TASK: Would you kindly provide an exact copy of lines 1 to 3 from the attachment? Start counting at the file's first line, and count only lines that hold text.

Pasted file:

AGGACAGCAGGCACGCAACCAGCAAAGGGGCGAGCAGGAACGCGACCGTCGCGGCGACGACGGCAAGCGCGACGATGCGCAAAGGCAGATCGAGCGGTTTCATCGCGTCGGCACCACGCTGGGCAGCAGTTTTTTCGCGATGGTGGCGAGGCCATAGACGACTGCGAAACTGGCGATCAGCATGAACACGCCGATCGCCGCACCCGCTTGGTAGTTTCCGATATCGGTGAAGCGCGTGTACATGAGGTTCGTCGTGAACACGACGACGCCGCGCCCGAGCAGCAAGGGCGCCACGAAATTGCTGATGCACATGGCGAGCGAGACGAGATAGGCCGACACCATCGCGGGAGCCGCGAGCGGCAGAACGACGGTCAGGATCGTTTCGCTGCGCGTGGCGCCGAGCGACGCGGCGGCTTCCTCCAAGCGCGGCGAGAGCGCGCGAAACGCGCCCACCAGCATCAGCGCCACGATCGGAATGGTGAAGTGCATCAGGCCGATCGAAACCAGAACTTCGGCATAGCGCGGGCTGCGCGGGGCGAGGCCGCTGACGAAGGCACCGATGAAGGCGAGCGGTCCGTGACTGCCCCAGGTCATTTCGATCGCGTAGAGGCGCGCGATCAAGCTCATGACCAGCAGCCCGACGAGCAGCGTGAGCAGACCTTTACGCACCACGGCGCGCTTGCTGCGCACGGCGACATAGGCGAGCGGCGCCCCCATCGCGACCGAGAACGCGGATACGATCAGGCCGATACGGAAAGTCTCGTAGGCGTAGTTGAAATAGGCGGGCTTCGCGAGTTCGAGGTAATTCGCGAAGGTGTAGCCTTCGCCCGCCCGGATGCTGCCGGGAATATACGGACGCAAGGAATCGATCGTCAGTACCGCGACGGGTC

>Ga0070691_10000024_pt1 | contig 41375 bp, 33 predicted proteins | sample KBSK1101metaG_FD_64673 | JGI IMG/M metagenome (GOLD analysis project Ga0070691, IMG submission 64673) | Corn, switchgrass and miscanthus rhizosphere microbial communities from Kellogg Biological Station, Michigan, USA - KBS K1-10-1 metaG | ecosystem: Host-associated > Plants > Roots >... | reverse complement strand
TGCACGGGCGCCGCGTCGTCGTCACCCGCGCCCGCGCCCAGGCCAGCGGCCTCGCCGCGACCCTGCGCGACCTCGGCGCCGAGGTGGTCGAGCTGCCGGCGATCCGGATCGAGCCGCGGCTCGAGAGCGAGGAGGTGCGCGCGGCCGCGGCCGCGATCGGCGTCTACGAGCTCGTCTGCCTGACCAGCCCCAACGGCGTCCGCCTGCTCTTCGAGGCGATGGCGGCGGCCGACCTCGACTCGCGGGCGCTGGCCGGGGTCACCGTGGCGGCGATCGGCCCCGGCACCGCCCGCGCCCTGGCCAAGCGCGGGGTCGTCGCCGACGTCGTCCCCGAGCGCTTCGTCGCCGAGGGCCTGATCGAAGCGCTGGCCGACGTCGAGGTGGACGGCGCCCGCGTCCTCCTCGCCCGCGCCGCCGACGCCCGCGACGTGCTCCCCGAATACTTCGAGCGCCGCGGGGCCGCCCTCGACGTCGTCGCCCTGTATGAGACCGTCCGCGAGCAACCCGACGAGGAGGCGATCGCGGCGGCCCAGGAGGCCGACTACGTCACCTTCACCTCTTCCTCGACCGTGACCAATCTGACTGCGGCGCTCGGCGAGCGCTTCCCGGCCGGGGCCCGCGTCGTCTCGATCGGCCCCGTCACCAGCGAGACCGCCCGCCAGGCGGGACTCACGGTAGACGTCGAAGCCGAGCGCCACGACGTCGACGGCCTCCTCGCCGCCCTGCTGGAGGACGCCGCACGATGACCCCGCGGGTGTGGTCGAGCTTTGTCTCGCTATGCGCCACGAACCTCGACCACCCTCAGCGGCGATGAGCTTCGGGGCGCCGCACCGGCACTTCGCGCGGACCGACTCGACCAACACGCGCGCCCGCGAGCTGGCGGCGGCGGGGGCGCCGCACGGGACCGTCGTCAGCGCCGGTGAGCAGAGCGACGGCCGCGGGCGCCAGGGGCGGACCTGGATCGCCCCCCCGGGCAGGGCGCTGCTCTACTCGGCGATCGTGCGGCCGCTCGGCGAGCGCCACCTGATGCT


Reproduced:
AGGACAGCAGGCACGCAACCAGCAAAGGGGCGAGCAGGAACGCGACCGTCGCGGCGACGACGGCAAGCGCGACGATGCGCAAAGGCAGATCGAGCGGTTTCATCGCGTCGGCACCACGCTGGGCAGCAGTTTTTTCGCGATGGTGGCGAGGCCATAGACGACTGCGAAACTGGCGATCAGCATGAACACGCCGATCGCCGCACCCGCTTGGTAGTTTCCGATATCGGTGAAGCGCGTGTACATGAGGTTCGTCGTGAACACGACGACGCCGCGCCCGAGCAGCAAGGGCGCCACGAAATTGCTGATGCACATGGCGAGCGAGACGAGATAGGCCGACACCATCGCGGGAGCCGCGAGCGGCAGAACGACGGTCAGGATCGTTTCGCTGCGCGTGGCGCCGAGCGACGCGGCGGCTTCCTCCAAGCGCGGCGAGAGCGCGCGAAACGCGCCCACCAGCATCAGCGCCACGATCGGAATGGTGAAGTGCATCAGGCCGATCGAAACCAGAACTTCGGCATAGCGCGGGCTGCGCGGGGCGAGGCCGCTGACGAAGGCACCGATGAAGGCGAGCGGTCCGTGACTGCCCCAGGTCATTTCGATCGCGTAGAGGCGCGCGATCAAGCTCATGACCAGCAGCCCGACGAGCAGCGTGAGCAGACCTTTACGCACCACGGCGCGCTTGCTGCGCACGGCGACATAGGCGAGCGGCGCCCCCATCGCGACCGAGAACGCGGATACGATCAGGCCGATACGGAAAGTCTCGTAGGCGTAGTTGAAATAGGCGGGCTTCGCGAGTTCGAGGTAATTCGCGAAGGTGTAGCCTTCGCCCGCCCGGATGCTGCCGGGAATATACGGACGCAAGGAATCGATCGTCAGTACCGCGACGGGTC

>Ga0070691_10000024_pt1 | contig 41375 bp, 33 predicted proteins | sample KBSK1101metaG_FD_64673 | JGI IMG/M metagenome (GOLD analysis project Ga0070691, IMG submission 64673) | Corn, switchgrass and miscanthus rhizosphere microbial communities from Kellogg Biological Station, Michigan, USA - KBS K1-10-1 metaG | ecosystem: Host-associated > Plants > Roots >... | reverse complement strand
TGCACGGGCGCCGCGTCGTCGTCACCCGCGCCCGCGCCCAGGCCAGCGGCCTCGCCGCGACCCTGCGCGACCTCGGCGCCGAGGTGGTCGAGCTGCCGGCGATCCGGATCGAGCCGCGGCTCGAGAGCGAGGAGGTGCGCGCGGCCGCGGCCGCGATCGGCGTCTACGAGCTCGTCTGCCTGACCAGCCCCAACGGCGTCCGCCTGCTCTTCGAGGCGATGGCGGCGGCCGACCTCGACTCGCGGGCGCTGGCCGGGGTCACCGTGGCGGCGATCGGCCCCGGCACCGCCCGCGCCCTGGCCAAGCGCGGGGTCGTCGCCGACGTCGTCCCCGAGCGCTTCGTCGCCGAGGGCCTGATCGAAGCGCTGGCCGACGTCGAGGTGGACGGCGCCCGCGTCCTCCTCGCCCGCGCCGCCGACGCCCGCGACGTGCTCCCCGAATACTTCGAGCGCCGCGGGGCCGCCCTCGACGTCGTCGCCCTGTATGAGACCGTCCGCGAGCAACCCGACGAGGAGGCGATCGCGGCGGCCCAGGAGGCCGACTACGTCACCTTCACCTCTTCCTCGACCGTGACCAATCTGACTGCGGCGCTCGGCGAGCGCTTCCCGGCCGGGGCCCGCGTCGTCTCGATCGGCCCCGTCACCAGCGAGACCGCCCGCCAGGCGGGACTCACGGTAGACGTCGAAGCCGAGCGCCACGACGTCGACGGCCTCCTCGCCGCCCTGCTGGAGGACGCCGCACGATGACCCCGCGGGTGTGGTCGAGCTTTGTCTCGCTATGCGCCACGAACCTCGACCACCCTCAGCGGCGATGAGCTTCGGGGCGCCGCACCGGCACTTCGCGCGGACCGACTCGACCAACACGCGCGCCCGCGAGCTGGCGGCGGCGGGGGCGCCGCACGGGACCGTCGTCAGCGCCGGTGAGCAGAGCGACGGCCGCGGGCGCCAGGGGCGGACCTGGATCGCCCCCCCGGGCAGGGCGCTGCTCTACTCGGCGATCGTGCGGCCGCTCGGCGAGCGCCACCTGATGCT